The TRUCIAL COAST ( Arabic : الساحل المتهادن، _أو المتصالح_ _As-Sāḥil al-Mutahādin/al-Mutaṣāliḥ_; also known as TRUCIAL STATES, TRUCIAL OMAN, TRUCIAL STATES OF THE COAST OF OMAN, and TRUCIAL SHEIKHDOMS) were a group of tribal confederations in the south-eastern Persian Gulf , previously known to the British as the 'Pirate Coast', which were signatories to treaties (hence 'trucial') with the British government. These treaties established an informal protectorate by Great Britain, and the sheikhdoms, or emirates, were a British protectorate from 1820 until 2 December 1971, when the seven principal trucial sheikhdoms became independent. Six (Dubai, Abu Dhabi, Sharjah, Ajman, Al Quwain and Fujairah) were to form the United Arab Emirates on that day; the seventh – Ras Al Khaimah – joined the Federation on 10 February 1972.
* 1 Overview
* 2 The 1820 treaty
* 3 Treaty of 1892
* 4 End of the
The sheikhdoms included:
The sheikhdoms permanently allied themselves with the United Kingdom
by the Perpetual Maritime Truce of 1853, until in 1892 they entered
into "Exclusivity Agreements" with the British - following on from
Two sheikhdoms at various times looked as if they might be granted trucial status, affirming their independence from neighbouring Sharjah, Al Hamriyah and Al Heera , but neither signed treaties with the British. Kalba, granted trucial status in 1936 because it was chosen as the site of a back-up landing strip for the Imperial Airways flights into Sharjah, was re-incorporated into Sharjah in 1951 on the death of its ruler.
The last sheikhdom to be granted recognition was that of Fujairah, which became a trucial state in 1952 after the British government came under pressure from PCL (Petroleum Concessions Limited) to grant status in order that the company could have a free hand to explore for oil along the whole east coast.
In 1952, the
Indian rupee remained the _de facto_ currency of the Trucial
States as well as the other
Persian Gulf states such as
THE 1820 TREATY
The south eastern Persian Gulf coast was called the " Pirate Coast " by the British, who argued that raiders based there - particularly the 'Qawasim' or 'Joasmees' - now known as the Al Qasimi (the Ruling families of Sharjah and Ras Al Khaimah), harassed British flagged shipping.
The first in a long series of maritime skirmishes between the Al
Qasimi and British vessels took place in 1797, when the
British-flagged _Bassein Snow_ was seized and released two days later.
The cruiser _Viper_ was subsequently attacked off Bushire. A period of
great instability followed along the coast, with a number of actions
between British and Al Qasimi vessels alongside various changes of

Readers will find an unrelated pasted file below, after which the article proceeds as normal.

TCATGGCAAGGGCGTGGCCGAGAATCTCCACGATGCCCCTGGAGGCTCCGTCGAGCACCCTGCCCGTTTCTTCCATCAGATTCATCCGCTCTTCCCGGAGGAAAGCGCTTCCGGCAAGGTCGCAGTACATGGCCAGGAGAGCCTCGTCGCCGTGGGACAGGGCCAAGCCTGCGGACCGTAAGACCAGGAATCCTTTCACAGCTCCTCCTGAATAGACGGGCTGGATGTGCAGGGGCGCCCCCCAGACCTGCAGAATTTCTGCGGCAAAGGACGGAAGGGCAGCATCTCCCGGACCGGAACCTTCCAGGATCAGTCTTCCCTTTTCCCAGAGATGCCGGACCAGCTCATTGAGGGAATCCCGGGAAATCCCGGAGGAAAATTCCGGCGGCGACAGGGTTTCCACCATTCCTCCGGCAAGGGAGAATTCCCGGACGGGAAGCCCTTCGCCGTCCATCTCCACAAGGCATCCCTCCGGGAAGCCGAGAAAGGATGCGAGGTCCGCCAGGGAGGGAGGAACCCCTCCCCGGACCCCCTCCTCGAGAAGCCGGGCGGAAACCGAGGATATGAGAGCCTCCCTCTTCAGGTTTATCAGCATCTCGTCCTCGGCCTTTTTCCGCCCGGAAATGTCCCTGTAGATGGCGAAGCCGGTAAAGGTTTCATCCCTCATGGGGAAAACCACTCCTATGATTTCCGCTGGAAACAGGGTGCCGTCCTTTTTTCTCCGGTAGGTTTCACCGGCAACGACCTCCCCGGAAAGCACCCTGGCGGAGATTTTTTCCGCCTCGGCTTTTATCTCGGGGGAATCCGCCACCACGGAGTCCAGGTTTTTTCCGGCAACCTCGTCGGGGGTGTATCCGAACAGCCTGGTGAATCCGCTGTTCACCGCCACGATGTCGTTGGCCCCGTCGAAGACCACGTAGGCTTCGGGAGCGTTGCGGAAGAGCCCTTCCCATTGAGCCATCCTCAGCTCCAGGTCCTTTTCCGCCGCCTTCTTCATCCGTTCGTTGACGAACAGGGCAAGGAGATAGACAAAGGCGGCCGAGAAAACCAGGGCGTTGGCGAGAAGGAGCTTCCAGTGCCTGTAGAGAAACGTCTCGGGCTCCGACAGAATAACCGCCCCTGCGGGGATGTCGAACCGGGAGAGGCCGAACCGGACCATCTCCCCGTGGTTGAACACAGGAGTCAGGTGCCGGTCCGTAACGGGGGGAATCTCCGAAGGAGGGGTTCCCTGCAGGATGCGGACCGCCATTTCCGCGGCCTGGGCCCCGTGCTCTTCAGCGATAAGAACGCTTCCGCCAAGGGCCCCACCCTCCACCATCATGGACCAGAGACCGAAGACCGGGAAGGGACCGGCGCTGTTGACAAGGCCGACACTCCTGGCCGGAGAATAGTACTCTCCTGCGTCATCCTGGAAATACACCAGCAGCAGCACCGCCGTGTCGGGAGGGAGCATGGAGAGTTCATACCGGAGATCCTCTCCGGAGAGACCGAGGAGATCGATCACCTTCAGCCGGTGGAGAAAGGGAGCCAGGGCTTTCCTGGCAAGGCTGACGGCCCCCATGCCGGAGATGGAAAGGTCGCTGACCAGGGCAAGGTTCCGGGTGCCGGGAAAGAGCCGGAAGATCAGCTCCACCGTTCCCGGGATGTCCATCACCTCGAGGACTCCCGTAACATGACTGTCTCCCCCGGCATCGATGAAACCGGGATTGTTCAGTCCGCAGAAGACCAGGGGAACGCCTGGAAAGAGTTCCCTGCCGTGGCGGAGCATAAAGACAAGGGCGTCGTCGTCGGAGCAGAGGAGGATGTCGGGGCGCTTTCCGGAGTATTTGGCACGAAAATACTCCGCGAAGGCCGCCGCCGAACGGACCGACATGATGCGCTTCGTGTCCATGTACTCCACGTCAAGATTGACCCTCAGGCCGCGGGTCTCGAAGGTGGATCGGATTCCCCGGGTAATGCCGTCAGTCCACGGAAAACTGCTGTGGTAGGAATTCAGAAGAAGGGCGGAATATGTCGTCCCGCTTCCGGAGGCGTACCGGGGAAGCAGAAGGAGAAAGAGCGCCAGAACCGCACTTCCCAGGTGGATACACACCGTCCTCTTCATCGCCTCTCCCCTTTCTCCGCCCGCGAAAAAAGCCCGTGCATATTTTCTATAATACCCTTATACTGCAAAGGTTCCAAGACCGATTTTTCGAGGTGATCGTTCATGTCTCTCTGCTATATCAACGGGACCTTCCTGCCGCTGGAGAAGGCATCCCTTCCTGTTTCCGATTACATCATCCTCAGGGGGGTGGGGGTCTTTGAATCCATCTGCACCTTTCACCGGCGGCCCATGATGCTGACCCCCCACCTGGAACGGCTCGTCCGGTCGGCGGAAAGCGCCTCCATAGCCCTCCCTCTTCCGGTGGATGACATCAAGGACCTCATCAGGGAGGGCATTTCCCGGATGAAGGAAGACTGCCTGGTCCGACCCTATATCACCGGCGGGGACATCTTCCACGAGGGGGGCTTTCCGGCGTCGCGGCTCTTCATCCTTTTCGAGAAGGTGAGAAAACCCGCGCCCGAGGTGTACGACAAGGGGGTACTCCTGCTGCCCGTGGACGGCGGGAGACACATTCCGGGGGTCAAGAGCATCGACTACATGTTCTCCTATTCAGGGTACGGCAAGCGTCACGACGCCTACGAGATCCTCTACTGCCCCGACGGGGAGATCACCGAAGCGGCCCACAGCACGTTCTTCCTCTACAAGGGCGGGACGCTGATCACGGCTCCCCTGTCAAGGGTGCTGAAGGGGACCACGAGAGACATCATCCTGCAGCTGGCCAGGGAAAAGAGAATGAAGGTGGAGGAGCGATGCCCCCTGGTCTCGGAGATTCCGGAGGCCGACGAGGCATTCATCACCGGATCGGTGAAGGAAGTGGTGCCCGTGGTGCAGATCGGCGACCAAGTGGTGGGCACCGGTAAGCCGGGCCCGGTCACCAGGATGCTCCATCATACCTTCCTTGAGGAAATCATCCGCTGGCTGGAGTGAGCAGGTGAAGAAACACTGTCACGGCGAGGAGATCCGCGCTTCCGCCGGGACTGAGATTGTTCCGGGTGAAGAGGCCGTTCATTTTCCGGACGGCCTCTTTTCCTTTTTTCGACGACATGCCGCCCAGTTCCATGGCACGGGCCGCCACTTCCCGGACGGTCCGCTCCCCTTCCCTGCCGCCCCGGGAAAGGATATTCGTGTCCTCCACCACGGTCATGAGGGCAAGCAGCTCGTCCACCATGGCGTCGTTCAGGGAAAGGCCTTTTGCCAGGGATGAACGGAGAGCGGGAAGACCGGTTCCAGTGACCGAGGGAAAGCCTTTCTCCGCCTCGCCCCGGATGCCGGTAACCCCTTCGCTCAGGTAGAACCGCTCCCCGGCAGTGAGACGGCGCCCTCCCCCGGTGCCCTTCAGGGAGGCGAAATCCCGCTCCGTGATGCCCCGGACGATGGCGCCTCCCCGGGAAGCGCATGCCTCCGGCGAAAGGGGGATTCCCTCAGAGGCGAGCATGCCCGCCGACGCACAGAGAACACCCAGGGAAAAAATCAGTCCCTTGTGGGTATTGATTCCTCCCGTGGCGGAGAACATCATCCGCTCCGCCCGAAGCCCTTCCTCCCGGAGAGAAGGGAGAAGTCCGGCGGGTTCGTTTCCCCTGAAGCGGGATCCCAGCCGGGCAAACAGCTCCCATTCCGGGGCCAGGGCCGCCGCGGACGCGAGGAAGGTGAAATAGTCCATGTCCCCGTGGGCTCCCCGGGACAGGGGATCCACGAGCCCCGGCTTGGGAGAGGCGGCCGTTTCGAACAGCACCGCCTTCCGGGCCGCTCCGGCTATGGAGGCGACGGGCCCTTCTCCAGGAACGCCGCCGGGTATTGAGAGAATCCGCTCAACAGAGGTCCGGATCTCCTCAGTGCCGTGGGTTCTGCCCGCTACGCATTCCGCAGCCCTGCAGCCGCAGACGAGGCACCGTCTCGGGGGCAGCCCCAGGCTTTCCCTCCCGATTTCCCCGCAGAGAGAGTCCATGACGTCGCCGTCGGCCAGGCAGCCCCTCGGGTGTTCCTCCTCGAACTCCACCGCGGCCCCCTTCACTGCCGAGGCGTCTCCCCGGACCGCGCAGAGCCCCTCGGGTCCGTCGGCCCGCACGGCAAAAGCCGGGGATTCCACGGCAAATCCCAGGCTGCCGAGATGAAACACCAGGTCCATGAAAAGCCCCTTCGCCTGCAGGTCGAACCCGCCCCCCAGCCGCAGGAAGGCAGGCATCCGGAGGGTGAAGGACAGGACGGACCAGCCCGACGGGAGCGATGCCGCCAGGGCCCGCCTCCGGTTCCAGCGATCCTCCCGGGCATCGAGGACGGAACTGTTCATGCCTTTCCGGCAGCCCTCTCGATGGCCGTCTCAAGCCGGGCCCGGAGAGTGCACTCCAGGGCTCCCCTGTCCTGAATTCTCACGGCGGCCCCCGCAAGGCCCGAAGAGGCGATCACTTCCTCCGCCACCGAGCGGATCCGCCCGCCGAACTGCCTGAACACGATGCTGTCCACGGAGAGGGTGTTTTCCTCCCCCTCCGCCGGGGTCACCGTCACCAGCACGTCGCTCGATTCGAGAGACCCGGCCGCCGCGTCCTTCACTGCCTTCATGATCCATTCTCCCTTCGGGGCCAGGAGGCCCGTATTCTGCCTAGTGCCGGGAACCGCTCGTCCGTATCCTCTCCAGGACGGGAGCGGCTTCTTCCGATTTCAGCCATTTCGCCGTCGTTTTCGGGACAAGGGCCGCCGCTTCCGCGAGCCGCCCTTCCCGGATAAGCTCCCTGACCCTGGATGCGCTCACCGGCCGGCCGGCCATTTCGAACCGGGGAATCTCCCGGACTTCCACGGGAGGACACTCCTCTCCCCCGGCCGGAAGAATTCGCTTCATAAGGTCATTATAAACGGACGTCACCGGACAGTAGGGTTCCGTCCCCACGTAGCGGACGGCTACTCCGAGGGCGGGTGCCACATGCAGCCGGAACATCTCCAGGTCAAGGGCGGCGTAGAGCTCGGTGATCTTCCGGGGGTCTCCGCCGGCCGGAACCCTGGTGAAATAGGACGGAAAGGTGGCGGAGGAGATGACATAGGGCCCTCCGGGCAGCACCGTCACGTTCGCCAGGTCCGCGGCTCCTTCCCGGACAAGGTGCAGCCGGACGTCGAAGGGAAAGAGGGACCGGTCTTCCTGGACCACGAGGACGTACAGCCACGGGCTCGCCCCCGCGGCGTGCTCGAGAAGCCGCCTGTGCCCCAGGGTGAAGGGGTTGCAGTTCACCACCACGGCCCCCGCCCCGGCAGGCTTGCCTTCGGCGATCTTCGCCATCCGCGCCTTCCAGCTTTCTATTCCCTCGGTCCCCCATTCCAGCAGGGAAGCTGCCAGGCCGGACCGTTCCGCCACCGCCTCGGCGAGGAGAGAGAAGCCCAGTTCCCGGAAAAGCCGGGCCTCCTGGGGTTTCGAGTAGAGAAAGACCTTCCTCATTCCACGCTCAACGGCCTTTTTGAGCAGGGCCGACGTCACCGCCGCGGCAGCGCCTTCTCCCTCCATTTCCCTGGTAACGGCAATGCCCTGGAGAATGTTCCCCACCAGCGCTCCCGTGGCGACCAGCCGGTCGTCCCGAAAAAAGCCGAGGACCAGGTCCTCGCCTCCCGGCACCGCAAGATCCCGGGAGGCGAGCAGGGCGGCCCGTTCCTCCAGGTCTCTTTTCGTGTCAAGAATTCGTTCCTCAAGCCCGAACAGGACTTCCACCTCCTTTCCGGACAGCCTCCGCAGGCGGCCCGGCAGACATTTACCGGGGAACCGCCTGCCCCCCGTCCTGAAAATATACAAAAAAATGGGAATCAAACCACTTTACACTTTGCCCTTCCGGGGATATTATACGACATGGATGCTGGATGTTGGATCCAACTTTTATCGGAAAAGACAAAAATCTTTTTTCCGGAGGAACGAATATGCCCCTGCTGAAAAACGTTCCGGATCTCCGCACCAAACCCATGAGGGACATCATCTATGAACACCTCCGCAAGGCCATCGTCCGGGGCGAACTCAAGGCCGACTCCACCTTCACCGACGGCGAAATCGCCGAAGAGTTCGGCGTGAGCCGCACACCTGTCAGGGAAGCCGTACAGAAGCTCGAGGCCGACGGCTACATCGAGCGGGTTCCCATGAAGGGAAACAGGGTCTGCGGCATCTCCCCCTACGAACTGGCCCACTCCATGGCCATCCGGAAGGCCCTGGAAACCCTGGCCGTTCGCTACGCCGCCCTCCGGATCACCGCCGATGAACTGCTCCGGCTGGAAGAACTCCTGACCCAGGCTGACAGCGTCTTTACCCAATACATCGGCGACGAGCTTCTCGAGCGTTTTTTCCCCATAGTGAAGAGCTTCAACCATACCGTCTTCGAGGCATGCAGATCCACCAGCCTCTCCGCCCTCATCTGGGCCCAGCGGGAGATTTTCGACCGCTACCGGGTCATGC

leadership and allegiances between the Rulers of Ras Al Khaimah, Ajman
and Sharjah with
This version has been particularly well articulated by Sultan bin Muhammad Al-Qasimi , the current Ruler of Sharjah, in his 1986 book _The Myth of Arab Piracy in the Gulf_.
British expeditions to protect British Indian trade and interests
Ras al-Khaimah , close to the
Strait of Hormuz , led to
campaigns against that headquarters and other harbours along the
coast, principally in 1809 but then again in 1819. The next year,
1820, a peace treaty was signed to which all the sheikhs of the coast
adhered. The signatories to that treaty included Sultan bin Saqr Al
Qasimi of Sharjah (on 6 January 1820. He signed a 'preliminary
agreement' also on behalf of
Ajman and Umm Al Qawain), and then on 8
January at Ras Al Khaimah, Hasan bin Rahmah Al Qasimi of Ras Al
Khaimah signed as did Hassan Bin Rahma as
As a peace treaty it was not a conspicuous success: skirmishes and conflicts, considered as raids by the British, continued intermittently until 1835, when the sheikhs agreed not to engage in hostilities at sea and Sharjah, Dubai, Ajman and Abu Dhabi signed a renewed treaty banning hostilities during the pearling season and a number of other short treaties were made, culminating with the ten-year truce of June 1843. Feeling the benefit of peaceful pearling and trade, the coastal Sheikhs signed the Perpetual Treaty of Maritime Peace in 1853, a process overseen by the British political agent at Bushire, Captain AB Kemball.
Separate treaties in 1847 and 1856 saw treaties undertaking the abolition of slave trading and, in 1873, a further treaty abolishing slaving was signed by Sharjah and Abu Dhabi.
TREATY OF 1892
Primarily in reaction to the ambitions of other European countries,
namely France and Russia, the
END OF THE TRUCIAL STATES
In 1968 the
The other 'Trucial States' had long been a
British protectorate with
the British taking care of foreign policy and defence, as well as
arbitrating between the rulers of the Eastern Gulf. This changed with
Harold Wilson's announcement, on 16 January 1968, that all British
troops were to be withdrawn from 'East of Aden'. The decision pitched
the Trucial Coasters, together with
The principle of union was first agreed between the ruler of Abu
On 2 December 1971, Dubai, together with Abu Dhabi, Sharjah, Ajman, Umm Al Quwain and Fujairah joined in the Act of Union to form the United Arab Emirates . The seventh emirate, Ras Al Khaimah , joined the UAE on 10 February 1972 following Iran's seizure of Abu Musa and the Greater and Lesser Tunbs from Ras Al Khaimah.
* Trucial Oman Scouts
* ^ Winder, Bayly (1965). _Saudi Arabia in the Nineteenth Century_. p. 33. * ^ Balfour-Paul, G., _The end of empire in the Middle East: Britain's Relinquishment of Power in her Last Three Arab Dependencies,_ Cambridge University Press, 1984, ISBN 978-0521466363 * ^ _A_ _B_ Bey, Frauke (1996). _From T